Masters Theses

Date of Award


Degree Type


Degree Name

Master of Science


Animal Science

Major Professor

Sam L. Hansard

Committee Members

Karl M. Barth, C.C. Chamberlain, M.C. Bell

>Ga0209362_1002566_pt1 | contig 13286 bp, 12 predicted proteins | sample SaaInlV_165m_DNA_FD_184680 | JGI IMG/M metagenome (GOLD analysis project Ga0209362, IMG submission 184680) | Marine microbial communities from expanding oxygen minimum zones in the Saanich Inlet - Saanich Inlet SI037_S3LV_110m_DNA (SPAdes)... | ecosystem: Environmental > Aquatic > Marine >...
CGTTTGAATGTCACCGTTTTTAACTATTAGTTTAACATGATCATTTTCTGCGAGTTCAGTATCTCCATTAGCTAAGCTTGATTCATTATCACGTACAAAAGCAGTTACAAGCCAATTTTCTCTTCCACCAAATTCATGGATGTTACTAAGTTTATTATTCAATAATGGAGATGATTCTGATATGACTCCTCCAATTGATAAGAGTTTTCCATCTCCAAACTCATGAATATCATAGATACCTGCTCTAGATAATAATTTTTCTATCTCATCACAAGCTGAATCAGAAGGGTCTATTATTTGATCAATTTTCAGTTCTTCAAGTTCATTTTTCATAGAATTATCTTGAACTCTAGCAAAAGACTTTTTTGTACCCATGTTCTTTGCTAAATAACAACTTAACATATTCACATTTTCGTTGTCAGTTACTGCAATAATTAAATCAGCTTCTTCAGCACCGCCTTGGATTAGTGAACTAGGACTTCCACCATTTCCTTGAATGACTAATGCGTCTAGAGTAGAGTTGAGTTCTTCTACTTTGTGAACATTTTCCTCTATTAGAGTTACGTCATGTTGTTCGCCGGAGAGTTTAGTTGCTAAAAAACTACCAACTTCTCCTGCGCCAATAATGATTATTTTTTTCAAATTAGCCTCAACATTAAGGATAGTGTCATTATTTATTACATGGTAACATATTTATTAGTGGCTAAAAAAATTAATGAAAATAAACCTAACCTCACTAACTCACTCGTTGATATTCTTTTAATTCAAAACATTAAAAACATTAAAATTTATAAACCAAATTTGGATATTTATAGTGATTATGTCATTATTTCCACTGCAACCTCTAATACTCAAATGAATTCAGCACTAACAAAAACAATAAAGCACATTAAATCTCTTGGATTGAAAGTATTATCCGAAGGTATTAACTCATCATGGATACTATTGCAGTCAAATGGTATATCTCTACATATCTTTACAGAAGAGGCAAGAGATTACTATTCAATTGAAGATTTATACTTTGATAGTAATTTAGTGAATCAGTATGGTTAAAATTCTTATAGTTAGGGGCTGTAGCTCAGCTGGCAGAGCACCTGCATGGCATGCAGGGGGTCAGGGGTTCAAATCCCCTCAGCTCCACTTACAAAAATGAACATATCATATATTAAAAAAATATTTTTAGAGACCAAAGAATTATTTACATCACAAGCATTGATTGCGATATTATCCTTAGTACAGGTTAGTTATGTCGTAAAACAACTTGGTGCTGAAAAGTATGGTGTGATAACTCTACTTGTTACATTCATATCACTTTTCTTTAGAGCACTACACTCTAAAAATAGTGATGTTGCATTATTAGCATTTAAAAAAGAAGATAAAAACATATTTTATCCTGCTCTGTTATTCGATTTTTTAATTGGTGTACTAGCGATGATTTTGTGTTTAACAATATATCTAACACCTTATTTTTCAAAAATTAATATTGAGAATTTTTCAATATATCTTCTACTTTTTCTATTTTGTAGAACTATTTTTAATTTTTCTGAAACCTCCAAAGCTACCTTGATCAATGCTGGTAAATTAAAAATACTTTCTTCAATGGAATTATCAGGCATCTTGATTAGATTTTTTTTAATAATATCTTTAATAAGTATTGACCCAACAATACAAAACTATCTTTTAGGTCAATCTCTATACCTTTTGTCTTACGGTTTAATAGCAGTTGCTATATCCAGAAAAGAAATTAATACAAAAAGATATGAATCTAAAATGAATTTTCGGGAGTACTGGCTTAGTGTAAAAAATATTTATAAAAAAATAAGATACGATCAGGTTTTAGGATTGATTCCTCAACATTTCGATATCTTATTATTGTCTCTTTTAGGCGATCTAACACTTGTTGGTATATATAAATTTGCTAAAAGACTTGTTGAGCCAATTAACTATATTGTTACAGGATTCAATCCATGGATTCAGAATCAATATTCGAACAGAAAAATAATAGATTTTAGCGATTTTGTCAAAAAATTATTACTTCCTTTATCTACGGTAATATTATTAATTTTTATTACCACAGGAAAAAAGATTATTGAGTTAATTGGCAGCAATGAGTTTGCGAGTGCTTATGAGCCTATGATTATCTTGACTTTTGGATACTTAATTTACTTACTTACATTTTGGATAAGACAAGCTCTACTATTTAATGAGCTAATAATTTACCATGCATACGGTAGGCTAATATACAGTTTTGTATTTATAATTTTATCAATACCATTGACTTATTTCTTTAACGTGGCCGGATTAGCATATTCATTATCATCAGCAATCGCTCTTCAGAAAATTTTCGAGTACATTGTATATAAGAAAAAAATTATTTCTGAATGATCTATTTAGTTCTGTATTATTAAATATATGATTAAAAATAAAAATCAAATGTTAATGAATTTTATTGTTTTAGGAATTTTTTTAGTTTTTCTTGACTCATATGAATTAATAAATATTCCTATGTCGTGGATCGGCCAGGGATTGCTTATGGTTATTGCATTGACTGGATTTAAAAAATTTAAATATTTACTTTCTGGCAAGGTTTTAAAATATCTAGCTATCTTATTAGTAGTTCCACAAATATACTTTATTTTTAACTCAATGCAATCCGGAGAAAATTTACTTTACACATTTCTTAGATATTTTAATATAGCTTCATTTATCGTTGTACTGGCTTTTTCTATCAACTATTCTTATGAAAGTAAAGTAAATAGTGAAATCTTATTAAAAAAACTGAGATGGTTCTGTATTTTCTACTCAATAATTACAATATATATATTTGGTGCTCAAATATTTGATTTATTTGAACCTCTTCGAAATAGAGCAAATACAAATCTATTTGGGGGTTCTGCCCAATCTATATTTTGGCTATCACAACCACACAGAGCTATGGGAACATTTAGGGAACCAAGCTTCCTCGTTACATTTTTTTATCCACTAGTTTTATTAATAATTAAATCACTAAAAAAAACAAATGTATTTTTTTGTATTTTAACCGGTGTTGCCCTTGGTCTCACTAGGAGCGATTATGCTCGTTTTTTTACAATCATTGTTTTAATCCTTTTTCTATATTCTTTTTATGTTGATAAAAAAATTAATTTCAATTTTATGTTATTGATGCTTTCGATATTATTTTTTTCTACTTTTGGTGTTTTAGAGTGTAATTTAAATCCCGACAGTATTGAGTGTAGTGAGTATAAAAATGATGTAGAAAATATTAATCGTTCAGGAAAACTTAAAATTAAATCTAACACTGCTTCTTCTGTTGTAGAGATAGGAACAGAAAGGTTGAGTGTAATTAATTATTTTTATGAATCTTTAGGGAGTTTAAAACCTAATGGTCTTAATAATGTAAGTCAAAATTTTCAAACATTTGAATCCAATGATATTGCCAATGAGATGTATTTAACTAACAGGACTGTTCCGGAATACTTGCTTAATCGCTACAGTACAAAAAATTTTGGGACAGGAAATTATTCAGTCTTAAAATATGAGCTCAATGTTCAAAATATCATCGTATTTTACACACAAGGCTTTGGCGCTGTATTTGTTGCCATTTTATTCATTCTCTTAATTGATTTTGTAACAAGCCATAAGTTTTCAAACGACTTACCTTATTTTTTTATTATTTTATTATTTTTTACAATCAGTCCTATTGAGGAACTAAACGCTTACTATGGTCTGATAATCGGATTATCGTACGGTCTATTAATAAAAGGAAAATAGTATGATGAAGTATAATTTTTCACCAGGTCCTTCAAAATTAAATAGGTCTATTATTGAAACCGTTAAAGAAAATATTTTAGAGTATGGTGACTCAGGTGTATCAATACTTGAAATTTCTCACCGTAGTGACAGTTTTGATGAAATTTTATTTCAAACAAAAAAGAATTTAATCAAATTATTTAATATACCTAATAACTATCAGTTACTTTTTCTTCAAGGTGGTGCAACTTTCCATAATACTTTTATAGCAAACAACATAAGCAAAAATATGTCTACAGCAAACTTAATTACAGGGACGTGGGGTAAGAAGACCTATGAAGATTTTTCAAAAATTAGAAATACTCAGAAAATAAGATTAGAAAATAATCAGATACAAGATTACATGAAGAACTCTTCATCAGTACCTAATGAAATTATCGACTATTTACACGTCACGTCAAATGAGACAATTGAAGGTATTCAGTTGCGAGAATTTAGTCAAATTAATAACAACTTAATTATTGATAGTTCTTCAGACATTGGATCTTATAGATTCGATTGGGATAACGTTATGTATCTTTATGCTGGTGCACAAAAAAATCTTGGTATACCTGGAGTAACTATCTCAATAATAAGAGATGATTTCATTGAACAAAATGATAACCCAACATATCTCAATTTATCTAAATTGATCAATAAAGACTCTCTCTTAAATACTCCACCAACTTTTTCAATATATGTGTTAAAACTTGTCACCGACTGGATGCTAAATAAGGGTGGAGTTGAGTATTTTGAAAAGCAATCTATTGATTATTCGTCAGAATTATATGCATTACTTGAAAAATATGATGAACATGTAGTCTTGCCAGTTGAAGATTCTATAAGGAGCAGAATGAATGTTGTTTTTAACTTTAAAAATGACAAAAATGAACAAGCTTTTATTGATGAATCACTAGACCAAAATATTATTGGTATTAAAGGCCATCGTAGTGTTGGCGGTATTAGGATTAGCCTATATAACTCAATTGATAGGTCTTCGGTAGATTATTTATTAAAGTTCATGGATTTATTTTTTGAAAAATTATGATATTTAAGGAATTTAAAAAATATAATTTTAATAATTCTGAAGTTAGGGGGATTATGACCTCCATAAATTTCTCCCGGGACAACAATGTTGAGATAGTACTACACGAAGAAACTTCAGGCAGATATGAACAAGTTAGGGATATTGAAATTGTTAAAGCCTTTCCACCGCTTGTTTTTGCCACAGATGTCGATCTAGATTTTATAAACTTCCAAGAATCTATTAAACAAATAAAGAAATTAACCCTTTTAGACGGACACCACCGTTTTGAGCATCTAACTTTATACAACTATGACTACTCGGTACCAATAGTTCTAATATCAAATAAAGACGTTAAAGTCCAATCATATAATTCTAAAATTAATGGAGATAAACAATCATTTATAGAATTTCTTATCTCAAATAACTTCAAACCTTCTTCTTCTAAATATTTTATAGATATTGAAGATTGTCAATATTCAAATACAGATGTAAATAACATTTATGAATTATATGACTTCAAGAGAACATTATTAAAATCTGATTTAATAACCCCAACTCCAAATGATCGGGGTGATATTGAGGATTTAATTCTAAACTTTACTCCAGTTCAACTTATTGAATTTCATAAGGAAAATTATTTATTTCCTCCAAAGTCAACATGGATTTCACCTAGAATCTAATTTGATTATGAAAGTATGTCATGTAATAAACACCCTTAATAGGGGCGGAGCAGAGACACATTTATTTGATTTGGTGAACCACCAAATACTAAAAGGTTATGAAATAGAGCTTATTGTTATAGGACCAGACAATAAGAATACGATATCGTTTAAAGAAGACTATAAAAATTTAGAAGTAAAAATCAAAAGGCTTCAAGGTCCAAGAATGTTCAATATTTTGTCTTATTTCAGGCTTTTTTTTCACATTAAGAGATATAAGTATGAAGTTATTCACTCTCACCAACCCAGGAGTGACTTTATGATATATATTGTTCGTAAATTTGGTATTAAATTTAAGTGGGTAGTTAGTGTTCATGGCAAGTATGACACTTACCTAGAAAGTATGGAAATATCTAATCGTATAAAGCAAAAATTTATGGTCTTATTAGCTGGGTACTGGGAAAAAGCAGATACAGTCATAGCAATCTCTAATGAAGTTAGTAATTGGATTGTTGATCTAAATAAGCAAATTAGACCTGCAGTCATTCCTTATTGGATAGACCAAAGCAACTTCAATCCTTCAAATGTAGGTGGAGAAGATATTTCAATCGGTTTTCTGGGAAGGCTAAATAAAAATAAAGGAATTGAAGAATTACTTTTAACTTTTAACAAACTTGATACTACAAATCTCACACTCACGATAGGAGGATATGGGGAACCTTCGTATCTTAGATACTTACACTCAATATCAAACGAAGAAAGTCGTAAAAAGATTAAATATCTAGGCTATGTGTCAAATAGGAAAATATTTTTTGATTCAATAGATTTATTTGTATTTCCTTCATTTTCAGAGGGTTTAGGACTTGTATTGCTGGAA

Although manganese has been demonstrated to be required for normal life processes, little information is available on the placental transfer and maternal-fetal utilization of this mineral in the bovine. Nine pregnant and three non-pregnant heifers were used in this study. They were dosed with a tracer level of radio-manganese for blood balance and subsequent placental transfer and maternal-fetal manganese utilization studies. Results of this study suggested total blood radio-manganese levels to drop from 14% of the administered dose at 3 hours to 1.8% after 144 hours. Blood clearance studies indicated that equilibrium between red cells and plasma was reached 38 hours post-dosing, and further data suggested that approximately 50% of the plasma manganese was protein bound. Eighteen percent of an intravenous 54Mn dose was excreted by pregnant heifers 144 hours after dosing. Bile appeared to be a major excretory pathway for manganese, and urine a minor excretory pathway. Liver served as the main metabolic pool for manganese in both the dam and fetus. Data suggested that heifers retained a calculated 1.16 mg manganese per day and deposited 82 ug (7.0% of that retained) in the total products of conception. Third-trimester bovine fetuses (272 days) contained 19.1 mg stable manganese; placenta, 2.10 mg and placental fluids 1.20 mg, for a total of 22.4 mg manganese in the total products of conception. Pregnant heifers deposited in the total products of conception a calculated 82 ug manganese per day, suggesting that 82 ug manganese per day was needed to support the products of conception in the pregnant heifer.

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